7. We may also point out an anomaly which, it appears to us, would arise if we were to accept the interpretation sought to be put On the word 'appeal' on behalf of the respondent. There may be a case where a decree may have become time-barred already. Such a decree does mot cease to exist though it becomes inexecutable. In such a case, an application for amendment may be made. After the decree is actually amended, a fresh period of limitation under Clause (4) would start and that decree would become executable. Such a new right of execution of the decree may have been contemplated by the legislature because the legislature felt that on amendment the decree should be treated as it ft was an entirely new decree and it should become executable as such.

There may, however, be cases where an application for amendment is rejected and it would be anomalous that on the rejection of that application and that order of rejection being taken up in appeal or revision a fresh period of limitation should be available to the decree-holder to execute the decree. This anomaly would be all the more striking if it be kept in view that am application for amendment of the decree can be moved not only by the judgment-debtor but also by the decree-holder.

In a case where the decree has become time-barred, the decree-holder may move an application for amendment of the decree which may have in fact no force and which he knows would be rejected. Alter that application is rejected, he can easily go up in revision and then, claim that his decree has become executable, the period of limitation to be computed from the date of rejection of that revision. The fact that the revision had no force and was rejected would not be very material because it has already been held by the Privy Council in the case cited above that if there has been in fact an appeal within the meaning of Clause (2) it is immaterial whether that appeal had or had no force.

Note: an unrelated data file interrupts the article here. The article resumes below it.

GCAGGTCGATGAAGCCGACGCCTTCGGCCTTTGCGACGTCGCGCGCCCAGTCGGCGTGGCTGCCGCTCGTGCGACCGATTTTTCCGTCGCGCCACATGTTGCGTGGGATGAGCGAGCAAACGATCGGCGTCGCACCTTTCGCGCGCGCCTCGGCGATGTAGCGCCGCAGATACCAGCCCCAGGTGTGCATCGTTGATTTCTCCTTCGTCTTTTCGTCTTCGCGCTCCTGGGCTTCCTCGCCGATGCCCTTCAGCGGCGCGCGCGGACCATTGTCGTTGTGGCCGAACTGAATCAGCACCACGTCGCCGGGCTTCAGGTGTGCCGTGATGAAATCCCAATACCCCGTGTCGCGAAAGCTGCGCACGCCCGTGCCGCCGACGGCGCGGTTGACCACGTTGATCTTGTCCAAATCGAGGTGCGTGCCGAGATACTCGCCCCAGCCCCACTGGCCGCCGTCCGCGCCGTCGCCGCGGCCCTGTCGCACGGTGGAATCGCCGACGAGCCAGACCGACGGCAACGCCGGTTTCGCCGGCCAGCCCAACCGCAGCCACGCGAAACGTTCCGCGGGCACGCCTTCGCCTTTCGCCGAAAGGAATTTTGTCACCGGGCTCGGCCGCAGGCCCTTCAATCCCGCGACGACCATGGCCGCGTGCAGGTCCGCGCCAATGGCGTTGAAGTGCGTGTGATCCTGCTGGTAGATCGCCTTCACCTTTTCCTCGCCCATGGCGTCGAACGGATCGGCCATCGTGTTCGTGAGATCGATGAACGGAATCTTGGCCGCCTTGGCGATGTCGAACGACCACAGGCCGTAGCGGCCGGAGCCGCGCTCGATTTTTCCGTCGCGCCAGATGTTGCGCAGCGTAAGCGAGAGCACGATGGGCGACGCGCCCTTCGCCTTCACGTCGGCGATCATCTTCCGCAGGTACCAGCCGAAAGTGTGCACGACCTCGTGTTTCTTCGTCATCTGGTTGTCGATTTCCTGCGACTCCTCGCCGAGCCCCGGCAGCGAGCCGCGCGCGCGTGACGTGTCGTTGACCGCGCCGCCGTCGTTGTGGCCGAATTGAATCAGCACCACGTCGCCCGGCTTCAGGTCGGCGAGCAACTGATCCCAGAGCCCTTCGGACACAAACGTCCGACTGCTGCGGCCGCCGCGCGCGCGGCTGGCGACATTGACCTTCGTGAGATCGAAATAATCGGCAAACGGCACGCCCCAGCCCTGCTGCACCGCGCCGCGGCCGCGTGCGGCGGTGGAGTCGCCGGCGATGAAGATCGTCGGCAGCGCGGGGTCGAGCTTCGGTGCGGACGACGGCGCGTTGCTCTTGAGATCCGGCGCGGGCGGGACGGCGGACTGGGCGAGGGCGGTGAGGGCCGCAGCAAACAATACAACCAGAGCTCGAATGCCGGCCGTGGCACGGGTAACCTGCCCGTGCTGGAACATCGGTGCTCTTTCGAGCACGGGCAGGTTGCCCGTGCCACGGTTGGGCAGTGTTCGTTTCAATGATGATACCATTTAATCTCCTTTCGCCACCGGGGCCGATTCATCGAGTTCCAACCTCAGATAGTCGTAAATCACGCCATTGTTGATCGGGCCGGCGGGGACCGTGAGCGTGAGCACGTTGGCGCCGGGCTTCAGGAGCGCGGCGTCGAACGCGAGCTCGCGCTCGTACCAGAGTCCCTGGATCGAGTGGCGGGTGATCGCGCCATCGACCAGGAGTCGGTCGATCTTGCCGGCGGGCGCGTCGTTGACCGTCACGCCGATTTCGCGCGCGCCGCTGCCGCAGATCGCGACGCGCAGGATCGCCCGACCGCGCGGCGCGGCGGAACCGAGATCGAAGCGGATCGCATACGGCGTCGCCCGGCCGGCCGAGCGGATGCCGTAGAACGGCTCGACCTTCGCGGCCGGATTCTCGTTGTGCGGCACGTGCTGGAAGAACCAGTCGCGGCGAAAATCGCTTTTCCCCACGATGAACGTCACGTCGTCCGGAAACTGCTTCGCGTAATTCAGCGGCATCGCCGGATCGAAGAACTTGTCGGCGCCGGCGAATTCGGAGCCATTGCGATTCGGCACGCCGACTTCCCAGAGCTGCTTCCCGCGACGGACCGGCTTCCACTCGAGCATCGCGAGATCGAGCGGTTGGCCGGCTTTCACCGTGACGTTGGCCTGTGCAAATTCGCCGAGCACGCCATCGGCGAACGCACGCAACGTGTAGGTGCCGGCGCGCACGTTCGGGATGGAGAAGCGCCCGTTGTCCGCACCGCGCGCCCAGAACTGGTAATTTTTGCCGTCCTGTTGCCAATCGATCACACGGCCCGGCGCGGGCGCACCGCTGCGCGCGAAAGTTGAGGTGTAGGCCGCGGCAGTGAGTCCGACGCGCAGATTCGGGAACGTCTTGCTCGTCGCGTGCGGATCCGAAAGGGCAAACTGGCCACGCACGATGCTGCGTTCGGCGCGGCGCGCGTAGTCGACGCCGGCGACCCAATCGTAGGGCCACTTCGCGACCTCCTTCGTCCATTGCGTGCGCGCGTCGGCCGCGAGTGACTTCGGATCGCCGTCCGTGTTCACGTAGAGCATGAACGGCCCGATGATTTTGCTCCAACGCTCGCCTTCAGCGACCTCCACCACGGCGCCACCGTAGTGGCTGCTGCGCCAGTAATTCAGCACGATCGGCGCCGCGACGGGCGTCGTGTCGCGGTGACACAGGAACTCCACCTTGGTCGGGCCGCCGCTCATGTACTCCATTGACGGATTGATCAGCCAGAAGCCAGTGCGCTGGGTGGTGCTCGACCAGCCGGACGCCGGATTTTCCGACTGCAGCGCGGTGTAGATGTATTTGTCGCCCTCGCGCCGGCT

Thus a decree-holder by making an application for amendment and by filing a revision against the order rejecting that application, both of which proceedings may have had no force at all, could circumvent the law and obtain a fresh lease of life for executing his decree. Such means can be adopted by a decree-holder at any time if the interpretation of the word 'appeal' sought to be put on behalf of the respondents in the present case were to be accepted by us.

It is clear that the legislature could never have intended to put such a weapon, in the hands of a decree-holder so that he could entirely circumvent the law of limitation and at his choice, move frivolous applications for amendment of his time-barred decree, take up the orders of rejection in frivolous revisions and obtain orders of dismissal of those revisions for the purpose of having a fresh right to execute the decree. This reason given by us impels us to hold that the word 'appeal' in Clause (2) should not be held to include an appeal or a revision against an order rejecting an amendment of a decree.

8. We may add that the views we have expressed above are partially supported by a decision of a Full Bench of this Court in Ballabh Dass v. Shiva Prasad : AIR1951All245 and fully supported by a decision of the Patna High Court in Birendra Prasad v. Shyam Nandan : AIR1955Pat333 .

9. As a result, the appeal is allowed andthe objection of the judgment-debtor is accepted,so that the execution shall be held to be time-barred. In the circumstances of this case wedirect that the parties will bear their Own costsin this Court but the appellant will be entitledto the costs of the objection and the appeal inthe lower appellate Court.